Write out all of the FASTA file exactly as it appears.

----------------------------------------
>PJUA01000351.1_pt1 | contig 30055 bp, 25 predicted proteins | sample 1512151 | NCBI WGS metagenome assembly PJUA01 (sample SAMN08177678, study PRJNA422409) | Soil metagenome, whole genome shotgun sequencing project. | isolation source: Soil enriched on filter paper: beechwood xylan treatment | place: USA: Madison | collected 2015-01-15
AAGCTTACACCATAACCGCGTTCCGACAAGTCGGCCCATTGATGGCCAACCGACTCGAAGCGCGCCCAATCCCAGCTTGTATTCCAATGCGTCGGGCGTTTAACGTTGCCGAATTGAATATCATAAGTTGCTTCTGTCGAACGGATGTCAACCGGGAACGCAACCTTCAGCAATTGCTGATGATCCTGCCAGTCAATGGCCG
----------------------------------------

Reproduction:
>PJUA01000351.1_pt1 | contig 30055 bp, 25 predicted proteins | sample 1512151 | NCBI WGS metagenome assembly PJUA01 (sample SAMN08177678, study PRJNA422409) | Soil metagenome, whole genome shotgun sequencing project. | isolation source: Soil enriched on filter paper: beechwood xylan treatment | place: USA: Madison | collected 2015-01-15
AAGCTTACACCATAACCGCGTTCCGACAAGTCGGCCCATTGATGGCCAACCGACTCGAAGCGCGCCCAATCCCAGCTTGTATTCCAATGCGTCGGGCGTTTAACGTTGCCGAATTGAATATCATAAGTTGCTTCTGTCGAACGGATGTCAACCGGGAACGCAACCTTCAGCAATTGCTGATGATCCTGCCAGTCAATGGCCG